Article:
What is the X factor?
Well, toward the end of Tuesday night’s “The X-Factor,” a very pretty, dark-haired,beauty sang a song that Simon Cowell said reminded him of something a 20-year-old Nicole Scherzinger might’ve sung if she were on this show. With that, Scherzinger stood, grabbed the microphone and belted out an a cappella version of Whitney Houston’s “I Will Always Love You” that blew Cowell and fellow judge Paula Adbul back about three feet. That is the X factor.
Did anyone else on the two-hour show evidence the same inexplicable, remarkable, call-granny-out-of-the-bathroom-to-see-this person sing? Not quite.
But here is something to be said about watching people in these troubled times act goofy, let their freak fly, and stand onstage in front of thousands and sing without the slightest concern that they stink. In fact, in some cases they don’t seem to know they’re awful, which might says something else about people. But then there are the few whose surprising talent manages to melt glaciers of cynicism and leave you sitting in front of your TV with a smile plastered across your face.
Such was the buffet of acts served up on Tuesday night’s “The X-Factor.” It was nothing new, nothing that hasn’t been seen for years on other singing competition shows. Even the byplay between Simon Cowell and Paula Abdul was pleasant and familiar. Cowell was predictably caustic and snarky, but he showed an appreciative side for the deserving few, like opening act McKenna and Brock from Kansas City, LA, greasy-looking blues belter Josh Krajcik, from Columbus, OH, and 16-year-old Skyelor Anderson, from Memphis, TN, who won, despite a mediocre voice, won over the judges by continuing to sing after his track broke.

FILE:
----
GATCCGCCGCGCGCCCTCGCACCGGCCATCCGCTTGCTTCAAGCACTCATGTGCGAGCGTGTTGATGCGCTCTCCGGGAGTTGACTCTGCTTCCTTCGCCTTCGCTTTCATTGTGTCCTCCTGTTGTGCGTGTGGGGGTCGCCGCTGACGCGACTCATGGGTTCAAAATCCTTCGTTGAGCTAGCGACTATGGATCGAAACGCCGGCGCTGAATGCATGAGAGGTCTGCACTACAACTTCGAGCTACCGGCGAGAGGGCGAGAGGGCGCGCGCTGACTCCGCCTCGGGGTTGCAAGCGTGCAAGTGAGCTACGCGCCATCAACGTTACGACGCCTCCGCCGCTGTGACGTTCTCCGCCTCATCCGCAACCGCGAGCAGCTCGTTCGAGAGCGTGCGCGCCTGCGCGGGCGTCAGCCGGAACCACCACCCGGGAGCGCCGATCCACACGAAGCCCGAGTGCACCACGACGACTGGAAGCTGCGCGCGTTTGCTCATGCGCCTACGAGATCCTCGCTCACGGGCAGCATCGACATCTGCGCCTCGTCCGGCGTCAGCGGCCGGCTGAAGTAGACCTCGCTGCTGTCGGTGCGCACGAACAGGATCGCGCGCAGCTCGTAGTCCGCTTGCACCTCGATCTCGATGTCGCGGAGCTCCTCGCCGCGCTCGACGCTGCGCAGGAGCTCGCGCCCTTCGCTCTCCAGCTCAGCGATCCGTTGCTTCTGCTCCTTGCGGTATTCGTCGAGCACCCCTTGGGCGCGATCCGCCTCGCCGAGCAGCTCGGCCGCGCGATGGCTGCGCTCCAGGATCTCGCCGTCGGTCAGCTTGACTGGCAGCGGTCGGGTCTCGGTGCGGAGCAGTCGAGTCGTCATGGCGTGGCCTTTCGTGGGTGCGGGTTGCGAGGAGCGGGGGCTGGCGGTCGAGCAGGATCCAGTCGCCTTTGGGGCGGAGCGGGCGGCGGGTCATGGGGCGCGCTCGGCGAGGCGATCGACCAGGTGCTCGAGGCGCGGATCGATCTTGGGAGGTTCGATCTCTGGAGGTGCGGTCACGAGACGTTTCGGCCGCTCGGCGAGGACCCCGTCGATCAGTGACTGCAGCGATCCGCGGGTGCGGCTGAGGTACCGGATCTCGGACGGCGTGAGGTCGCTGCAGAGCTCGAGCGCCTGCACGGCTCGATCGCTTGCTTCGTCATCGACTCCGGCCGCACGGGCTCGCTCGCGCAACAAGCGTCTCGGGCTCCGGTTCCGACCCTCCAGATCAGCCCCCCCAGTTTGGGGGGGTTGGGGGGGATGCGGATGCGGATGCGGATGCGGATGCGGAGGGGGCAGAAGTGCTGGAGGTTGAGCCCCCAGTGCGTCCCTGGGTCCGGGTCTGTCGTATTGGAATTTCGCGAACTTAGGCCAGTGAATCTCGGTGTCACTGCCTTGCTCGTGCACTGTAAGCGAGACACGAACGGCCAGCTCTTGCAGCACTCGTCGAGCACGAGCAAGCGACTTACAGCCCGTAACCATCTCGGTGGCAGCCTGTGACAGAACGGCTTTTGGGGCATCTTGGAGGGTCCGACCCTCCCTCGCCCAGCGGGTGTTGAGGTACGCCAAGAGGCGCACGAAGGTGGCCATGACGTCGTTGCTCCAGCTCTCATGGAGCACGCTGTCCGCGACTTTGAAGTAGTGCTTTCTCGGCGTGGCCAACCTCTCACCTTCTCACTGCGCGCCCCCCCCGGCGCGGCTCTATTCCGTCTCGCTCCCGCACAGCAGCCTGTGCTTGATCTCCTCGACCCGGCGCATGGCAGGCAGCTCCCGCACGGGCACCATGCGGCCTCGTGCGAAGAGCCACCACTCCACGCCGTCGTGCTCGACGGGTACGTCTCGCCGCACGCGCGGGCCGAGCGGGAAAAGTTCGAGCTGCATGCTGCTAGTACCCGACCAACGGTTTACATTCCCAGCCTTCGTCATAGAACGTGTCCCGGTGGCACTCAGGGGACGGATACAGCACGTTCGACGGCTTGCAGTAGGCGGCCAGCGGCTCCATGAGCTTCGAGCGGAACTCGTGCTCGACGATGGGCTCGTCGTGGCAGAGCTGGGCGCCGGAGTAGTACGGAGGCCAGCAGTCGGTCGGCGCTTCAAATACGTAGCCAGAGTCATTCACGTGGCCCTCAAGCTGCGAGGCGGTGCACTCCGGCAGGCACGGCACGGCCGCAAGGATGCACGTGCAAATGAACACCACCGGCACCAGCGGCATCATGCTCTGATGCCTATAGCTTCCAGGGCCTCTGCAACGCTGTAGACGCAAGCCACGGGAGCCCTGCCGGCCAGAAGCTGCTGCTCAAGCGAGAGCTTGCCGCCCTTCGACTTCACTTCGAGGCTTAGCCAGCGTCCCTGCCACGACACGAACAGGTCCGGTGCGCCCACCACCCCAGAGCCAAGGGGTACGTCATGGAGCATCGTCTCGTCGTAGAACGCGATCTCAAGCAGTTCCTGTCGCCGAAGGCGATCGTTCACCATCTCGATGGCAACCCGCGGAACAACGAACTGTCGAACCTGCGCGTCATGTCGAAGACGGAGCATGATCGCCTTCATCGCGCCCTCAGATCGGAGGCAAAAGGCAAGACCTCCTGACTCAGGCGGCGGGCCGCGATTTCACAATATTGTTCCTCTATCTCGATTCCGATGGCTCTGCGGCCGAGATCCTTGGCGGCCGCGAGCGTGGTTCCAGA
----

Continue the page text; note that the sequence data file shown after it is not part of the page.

They were also suitably wowed by genuinely gifted 14-year-old Drew Ryniewicz. from Chino Valley, AZ, who sang Justin Bieber‘s “Baby” and appeared to not suffer a trace of nerves singing the song in front of L.A. Reid, who originally signed Bieber and apologized before a note came out of her mouth for being tough. But he ended up loving her rendition, as did Nicole Scherzinger, who created a dramatic moment by saying she, too, was a huge Bieber fan, and a fan of his recording of the hit, but she liked Drew’s rendition better. “This is exactly what I hoped to see from a 14-year-old,’ said Cowell.
It was a nifty moment, followed by an emotional montage of the girl backstage with her family, though there was a seen-it-before sort of quality to the production of the segment. Likewise the guy who sang the Bruno Mars song (totally respectable) but beforehand revealed that he was the only average-sized person raised in a family of dwarves. Were his talent giant-sized. Oh well.
There were other moments. The group 4 Shore sang a harmonious version of a Boyz to Men song written by Babyface and L.A. Reid, who is a star. The man is smart, cool, rich, talented, and phenomenally handsome. Do you hear that People magazine? Check him out for your Sexiest Man issue. There were other decent acts, some like a guy named Tiger who could’ve gone either way (he made it), and so on.
The show was good, without ever venturing into greatness. It’s worth nothing that fired original judge Cheryl Cole sat in for Scherzinger during the first hour, and you know what? She was far more interesting than the former Pussycat Doll. Loved her accent. Bottom line: “The X-Factor” in week two was well-produced, swift, effective and full of enjoyable moments. Does anyone care? Not quiet yet. Following Wednesday’s show, it’s boot camp. This hit should ratchet up a notch or two.
One final note. The night’s last performer, a young, pretty woman with a big voice, sang Duke Ellington’s 1931 classic “It Don’t Mean A Thing (If It Ain’t Got That Swing),” except that she sang “sing,” not “swing.” Years ago I had a conversation with Frank Sinatra and Sammy Davis Jr. about the importance of phrasing and pronouncing each word in a song the way the writer and composer intended. She butchered it. Different standards. I don’t think Frank and Sammy would’ve let her through. The judges did. And that’s the difference between a TV show and greatness.
We’ll see what happens then.
What did you think?